Christian men and women in the late Roman world. 72 Ambrose may have remained firmly rooted in the ethical concepts virtually canonized for the Latin west by Cicero in his De amicitia and other works, by Seneca, and by other writers of an earlier age; but Paulinus, like Augustine from at least the time of the Confessions, was more consciously bending Ciceronian notions to accommodate a conviction that the grace and love of God, not individual human sympathy or mutual recognition of traditionally construed virtues, must be the source and medium of true Christian friendship.73 But at the same time, and in a further display of their common sensibility, both Paulinus and Augustine adamandy preserved a role for individual friendships and intimate relations within the broader, all-inclusive Christian sodality.74 In his poetry as well as in his letters, Paulinus vigorously pursued this spiritualization of desire by simultaneously abstracting friendship and solidly recentering old relationships and anchoring new ones in the love of God. This reconfiguration of the emotional terrain of social relations, especially of the deeper reaches of masculine intimacy, introduced dilemmas of which Paulinus was acutely conscious. His writing displays persistent engagement with the language of friendship and love at the same time that it challenges the assumptions and assertions of earlier generations. By asserting the unanimity that swept all the baptized into spiritual communion Paulinus would, for example, counter Cicero's restriction of psychological unanimitas to only the closest friends, a conceit retained by Symmachus. 75 Similarly Paulinus subverted the Ciceronian claim that friendships required time to arise and develop by announcing to Pammachius that their friendship (amicitia), sprung from God and joined by a hidden similarity of spirits, was born already strong and great. 76 More radically still, Paulinus informed Alypius in the first letter that he wrote to him that their love (cantos) was predestined by God. 77 Anchored in the love of Christ (caritas Christi), such mystical love between men, Paulinus suggested here and elsewhere, existed from the origin of the world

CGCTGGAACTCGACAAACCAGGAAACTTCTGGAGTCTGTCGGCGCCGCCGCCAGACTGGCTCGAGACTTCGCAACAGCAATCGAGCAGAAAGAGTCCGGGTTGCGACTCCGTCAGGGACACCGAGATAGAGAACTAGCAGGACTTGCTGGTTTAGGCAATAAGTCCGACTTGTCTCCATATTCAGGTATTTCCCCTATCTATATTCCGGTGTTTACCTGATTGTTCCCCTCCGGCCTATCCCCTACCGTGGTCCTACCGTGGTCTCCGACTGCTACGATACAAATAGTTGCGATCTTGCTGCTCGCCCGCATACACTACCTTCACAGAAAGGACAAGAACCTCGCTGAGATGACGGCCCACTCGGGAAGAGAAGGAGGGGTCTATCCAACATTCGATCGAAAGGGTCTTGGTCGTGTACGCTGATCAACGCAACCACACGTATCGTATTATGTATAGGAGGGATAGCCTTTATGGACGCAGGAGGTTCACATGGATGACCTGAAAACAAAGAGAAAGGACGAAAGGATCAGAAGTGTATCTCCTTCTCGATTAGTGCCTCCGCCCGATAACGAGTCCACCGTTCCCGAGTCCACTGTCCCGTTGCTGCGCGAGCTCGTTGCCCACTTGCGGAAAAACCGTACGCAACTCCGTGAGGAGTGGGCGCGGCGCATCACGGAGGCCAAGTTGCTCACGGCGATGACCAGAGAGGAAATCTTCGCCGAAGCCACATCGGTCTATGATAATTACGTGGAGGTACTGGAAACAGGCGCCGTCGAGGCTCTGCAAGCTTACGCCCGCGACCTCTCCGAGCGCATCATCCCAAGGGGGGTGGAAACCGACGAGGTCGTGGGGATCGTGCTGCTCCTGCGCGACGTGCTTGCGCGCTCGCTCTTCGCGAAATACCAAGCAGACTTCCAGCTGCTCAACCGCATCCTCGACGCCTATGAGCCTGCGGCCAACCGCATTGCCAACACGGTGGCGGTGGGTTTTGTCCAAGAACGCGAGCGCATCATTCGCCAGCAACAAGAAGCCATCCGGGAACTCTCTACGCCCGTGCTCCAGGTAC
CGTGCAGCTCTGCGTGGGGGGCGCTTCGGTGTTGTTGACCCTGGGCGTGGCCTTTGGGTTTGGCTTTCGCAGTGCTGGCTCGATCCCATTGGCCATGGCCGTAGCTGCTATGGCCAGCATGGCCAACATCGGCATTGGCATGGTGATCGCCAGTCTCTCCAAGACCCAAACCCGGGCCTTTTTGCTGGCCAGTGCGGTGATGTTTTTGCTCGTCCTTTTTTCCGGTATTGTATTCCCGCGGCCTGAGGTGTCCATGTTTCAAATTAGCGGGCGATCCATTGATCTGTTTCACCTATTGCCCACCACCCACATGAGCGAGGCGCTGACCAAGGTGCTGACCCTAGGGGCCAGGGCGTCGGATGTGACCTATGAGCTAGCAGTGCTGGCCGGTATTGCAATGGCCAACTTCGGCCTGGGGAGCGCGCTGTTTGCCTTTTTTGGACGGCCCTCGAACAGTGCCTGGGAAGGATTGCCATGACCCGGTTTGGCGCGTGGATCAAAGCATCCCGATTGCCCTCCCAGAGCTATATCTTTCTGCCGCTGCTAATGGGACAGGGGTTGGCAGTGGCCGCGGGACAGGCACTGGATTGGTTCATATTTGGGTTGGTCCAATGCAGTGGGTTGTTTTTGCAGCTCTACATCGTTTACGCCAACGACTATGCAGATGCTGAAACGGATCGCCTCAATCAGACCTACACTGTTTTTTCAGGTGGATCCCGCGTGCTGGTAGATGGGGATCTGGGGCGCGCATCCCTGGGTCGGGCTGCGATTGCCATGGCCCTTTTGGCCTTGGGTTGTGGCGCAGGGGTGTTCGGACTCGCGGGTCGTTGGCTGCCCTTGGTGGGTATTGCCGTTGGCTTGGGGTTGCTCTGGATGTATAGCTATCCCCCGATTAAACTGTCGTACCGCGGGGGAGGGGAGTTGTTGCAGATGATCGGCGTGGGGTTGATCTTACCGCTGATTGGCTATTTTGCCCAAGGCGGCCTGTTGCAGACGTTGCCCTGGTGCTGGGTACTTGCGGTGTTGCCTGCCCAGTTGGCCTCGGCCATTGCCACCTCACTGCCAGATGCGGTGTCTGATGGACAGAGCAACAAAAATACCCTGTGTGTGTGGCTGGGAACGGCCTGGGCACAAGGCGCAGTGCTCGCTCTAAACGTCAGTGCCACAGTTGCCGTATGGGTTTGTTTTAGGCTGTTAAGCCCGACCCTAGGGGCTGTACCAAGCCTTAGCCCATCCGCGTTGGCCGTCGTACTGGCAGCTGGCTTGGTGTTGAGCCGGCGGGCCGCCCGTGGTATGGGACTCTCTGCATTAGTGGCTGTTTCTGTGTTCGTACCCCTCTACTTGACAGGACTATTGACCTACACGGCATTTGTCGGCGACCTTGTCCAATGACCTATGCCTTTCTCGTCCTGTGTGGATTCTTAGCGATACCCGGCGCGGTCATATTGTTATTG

72. The topic is vast. On Paulinus's place and for further bibliography see, for example, Fabre, Paulin de Mole, 137-54; J- Lienhard, "Friendship in Paulinus of Nola and Augustine," Collectanea Augustutiana (Leuven, 1990), 279-96; C. White, Christian Friendship in the Fourth Century (Cambridge, 1992), 146-63; D. Sorrentino, "L'amore di unità," 149-69; L. Pizzolato, L'idea di amicizia nel mondo antico e cristiano (Turin, 1993), 287-96; D. Konstan, "Problems in the History of Christian Friendship," JECS 4 (1996): 87-113; Konstan, Friendship in the Classical World, 157-60; and Conybeare, "The Expresssion of Christianity," esp. 72-110. 73. Konstan, Friendship in the Classical World, 122-48, offers a recent survey of the earlier Roman background. On Ambrose and Augustine see Lienhard, "Friendship in Paulinus of Nola and Augustine," 289-96; White, Christian Friendship, 111-28, 185-217; Pizzolato, L'idea di amicizia, 269-76, 296-319; Konstan, Friendship in the Classical World, 149-53; a n d Conybeare, "The Expression of Christianity," 72-77. 74. 75. 76. 77.

Cp. Paul. ep. 11.6 and Aug. Conf. 4.4, with Rom 5.5. Perrin, La place des counters, 1038-41. Cic. Amie. 19.67-68; Paul. ep. 13.2, cp. epp. 42.1, 51.3. Ep. 3.1.